This political cartoon uses the statue of liberty as a way to comment on the NSA scandal. In the cartoon, Lady Liberty has swapped her torch for antennas and her tablet for a book of phone records. Two tourists look on, perplexed and, in the case of the woman, unnerved by the change. In this cartoon, the statue of liberty easily stands in for the values of the nation. It’s such a quick association for us that the cartoon is very easy to read. The cartoonist, by juxtaposing the discarded torch in the image with the surveillance tools the statue is outfitted with, shows the concern most Americans have been feeling over the trend towards diminished privacy– or diminished personal liberty, to really make the connection obvious. The cartoon shows a discomfort with the gap between what our government considers to be a reasonable amount of privacy, and the level of privacy and personal liberty that citizens expect. The statue of liberty is so often invoked as a physical representation of the best of our nation, so using it here as a tool for monitoring citizens is a simple way to show the disconnect between the kind of rhetoric we’re used to about freedom, and what freedom really means to our government, especially in the digital age.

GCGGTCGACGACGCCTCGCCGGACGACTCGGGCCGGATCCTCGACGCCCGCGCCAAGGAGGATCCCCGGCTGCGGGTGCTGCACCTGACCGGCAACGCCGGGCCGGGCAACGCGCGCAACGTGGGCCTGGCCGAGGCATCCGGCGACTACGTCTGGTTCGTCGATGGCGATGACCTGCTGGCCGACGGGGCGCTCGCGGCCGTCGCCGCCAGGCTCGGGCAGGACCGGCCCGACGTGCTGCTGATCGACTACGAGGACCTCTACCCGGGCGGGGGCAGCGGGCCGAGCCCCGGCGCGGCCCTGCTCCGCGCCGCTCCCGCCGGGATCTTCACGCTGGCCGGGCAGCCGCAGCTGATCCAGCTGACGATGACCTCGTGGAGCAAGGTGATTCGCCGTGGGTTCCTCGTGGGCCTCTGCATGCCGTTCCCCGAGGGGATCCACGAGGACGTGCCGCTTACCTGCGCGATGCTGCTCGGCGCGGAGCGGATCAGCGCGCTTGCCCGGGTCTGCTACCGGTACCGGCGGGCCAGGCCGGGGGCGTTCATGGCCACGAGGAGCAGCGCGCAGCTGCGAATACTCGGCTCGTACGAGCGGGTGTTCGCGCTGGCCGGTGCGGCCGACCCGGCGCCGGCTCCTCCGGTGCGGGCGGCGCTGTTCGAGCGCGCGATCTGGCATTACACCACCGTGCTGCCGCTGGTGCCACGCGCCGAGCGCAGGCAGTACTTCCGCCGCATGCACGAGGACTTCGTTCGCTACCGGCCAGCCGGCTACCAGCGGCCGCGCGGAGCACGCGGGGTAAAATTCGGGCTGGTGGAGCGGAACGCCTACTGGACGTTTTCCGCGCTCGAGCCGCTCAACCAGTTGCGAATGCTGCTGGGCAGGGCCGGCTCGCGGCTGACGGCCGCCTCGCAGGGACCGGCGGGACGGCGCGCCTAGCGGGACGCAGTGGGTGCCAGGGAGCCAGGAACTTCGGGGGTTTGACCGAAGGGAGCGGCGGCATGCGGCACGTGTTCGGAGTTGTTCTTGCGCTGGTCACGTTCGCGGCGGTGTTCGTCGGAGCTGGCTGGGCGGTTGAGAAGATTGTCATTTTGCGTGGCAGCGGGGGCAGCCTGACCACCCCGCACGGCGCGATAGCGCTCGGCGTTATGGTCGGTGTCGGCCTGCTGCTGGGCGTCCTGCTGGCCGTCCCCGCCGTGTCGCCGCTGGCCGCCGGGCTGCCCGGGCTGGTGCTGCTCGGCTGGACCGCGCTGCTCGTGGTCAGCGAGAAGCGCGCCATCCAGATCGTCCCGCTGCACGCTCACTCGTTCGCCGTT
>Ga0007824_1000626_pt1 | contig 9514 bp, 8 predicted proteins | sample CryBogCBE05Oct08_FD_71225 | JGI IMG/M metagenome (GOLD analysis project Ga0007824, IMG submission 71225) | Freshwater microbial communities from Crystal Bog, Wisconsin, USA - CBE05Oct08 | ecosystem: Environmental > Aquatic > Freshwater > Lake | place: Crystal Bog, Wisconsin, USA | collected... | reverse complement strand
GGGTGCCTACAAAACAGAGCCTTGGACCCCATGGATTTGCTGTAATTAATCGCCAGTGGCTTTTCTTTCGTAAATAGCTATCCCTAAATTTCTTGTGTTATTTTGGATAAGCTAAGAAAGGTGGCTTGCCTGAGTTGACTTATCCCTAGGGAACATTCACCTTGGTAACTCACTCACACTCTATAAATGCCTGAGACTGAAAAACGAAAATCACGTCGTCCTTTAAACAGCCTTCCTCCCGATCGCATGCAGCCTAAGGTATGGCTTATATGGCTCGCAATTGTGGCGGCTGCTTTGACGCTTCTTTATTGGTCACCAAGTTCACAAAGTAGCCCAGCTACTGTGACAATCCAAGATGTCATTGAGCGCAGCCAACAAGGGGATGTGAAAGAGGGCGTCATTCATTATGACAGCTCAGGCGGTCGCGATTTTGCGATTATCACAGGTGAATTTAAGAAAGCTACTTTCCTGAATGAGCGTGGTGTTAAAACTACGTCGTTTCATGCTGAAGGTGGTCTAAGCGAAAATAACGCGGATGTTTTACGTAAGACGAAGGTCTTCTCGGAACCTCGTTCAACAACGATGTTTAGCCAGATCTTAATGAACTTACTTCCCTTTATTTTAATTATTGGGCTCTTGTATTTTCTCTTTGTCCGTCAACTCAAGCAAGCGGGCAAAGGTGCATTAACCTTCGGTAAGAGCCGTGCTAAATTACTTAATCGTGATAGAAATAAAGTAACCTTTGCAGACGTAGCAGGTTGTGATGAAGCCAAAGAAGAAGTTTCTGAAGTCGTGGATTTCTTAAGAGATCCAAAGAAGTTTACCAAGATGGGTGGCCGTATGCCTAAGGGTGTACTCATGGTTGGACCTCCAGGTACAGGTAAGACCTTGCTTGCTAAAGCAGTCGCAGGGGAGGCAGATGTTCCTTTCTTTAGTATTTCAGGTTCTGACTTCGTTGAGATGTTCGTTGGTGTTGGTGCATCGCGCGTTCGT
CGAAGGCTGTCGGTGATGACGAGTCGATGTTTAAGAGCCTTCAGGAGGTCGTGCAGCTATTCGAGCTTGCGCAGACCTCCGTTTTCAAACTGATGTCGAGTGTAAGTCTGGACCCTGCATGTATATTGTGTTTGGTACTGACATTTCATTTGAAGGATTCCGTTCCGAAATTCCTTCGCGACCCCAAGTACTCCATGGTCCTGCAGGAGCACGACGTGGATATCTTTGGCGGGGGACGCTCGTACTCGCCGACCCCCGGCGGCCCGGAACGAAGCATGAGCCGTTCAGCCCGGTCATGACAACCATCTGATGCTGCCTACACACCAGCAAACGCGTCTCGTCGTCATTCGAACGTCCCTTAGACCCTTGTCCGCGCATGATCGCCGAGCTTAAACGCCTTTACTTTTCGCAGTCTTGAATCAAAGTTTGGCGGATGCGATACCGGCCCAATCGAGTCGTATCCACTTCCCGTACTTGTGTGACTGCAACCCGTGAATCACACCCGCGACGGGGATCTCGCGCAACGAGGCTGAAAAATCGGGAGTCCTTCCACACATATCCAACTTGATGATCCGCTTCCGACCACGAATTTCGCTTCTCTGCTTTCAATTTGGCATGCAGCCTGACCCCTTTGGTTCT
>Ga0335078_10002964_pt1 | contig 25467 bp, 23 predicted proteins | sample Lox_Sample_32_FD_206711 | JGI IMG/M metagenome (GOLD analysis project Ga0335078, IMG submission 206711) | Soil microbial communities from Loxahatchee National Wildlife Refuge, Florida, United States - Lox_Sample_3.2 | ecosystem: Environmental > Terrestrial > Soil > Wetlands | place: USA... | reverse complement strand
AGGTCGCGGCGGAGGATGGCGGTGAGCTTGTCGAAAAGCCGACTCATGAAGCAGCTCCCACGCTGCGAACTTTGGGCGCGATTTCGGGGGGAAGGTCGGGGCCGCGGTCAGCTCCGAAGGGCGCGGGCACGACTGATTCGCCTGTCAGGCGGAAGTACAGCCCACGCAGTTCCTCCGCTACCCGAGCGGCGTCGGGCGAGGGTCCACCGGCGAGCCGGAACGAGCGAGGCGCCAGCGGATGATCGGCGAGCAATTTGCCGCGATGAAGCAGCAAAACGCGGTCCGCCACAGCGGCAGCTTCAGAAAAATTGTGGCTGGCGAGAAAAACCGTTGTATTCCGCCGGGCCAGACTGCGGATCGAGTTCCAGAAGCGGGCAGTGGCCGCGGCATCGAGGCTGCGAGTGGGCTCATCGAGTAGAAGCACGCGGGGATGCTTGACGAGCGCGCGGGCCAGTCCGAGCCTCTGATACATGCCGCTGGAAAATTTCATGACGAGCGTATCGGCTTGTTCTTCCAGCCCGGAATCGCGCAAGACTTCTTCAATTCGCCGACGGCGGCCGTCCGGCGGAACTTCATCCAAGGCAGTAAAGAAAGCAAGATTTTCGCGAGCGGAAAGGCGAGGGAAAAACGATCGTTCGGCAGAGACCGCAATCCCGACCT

In addition to the statue, the reactions of the tourists are important. One seems to be relatively unaffected by the change. He’s curious, but doesn’t seem to have understood the full impact of the situation– he still wants to google it, after all. The woman, on the other hand, is much more cautious, and expresses the opinion of the cartoonist better, I think. Ultimately, this cartoon shows a distrust for the government, and clearly communicates this by manipulating a well known American icon. How can we trust anyone when even the Statue of Liberty is listening in?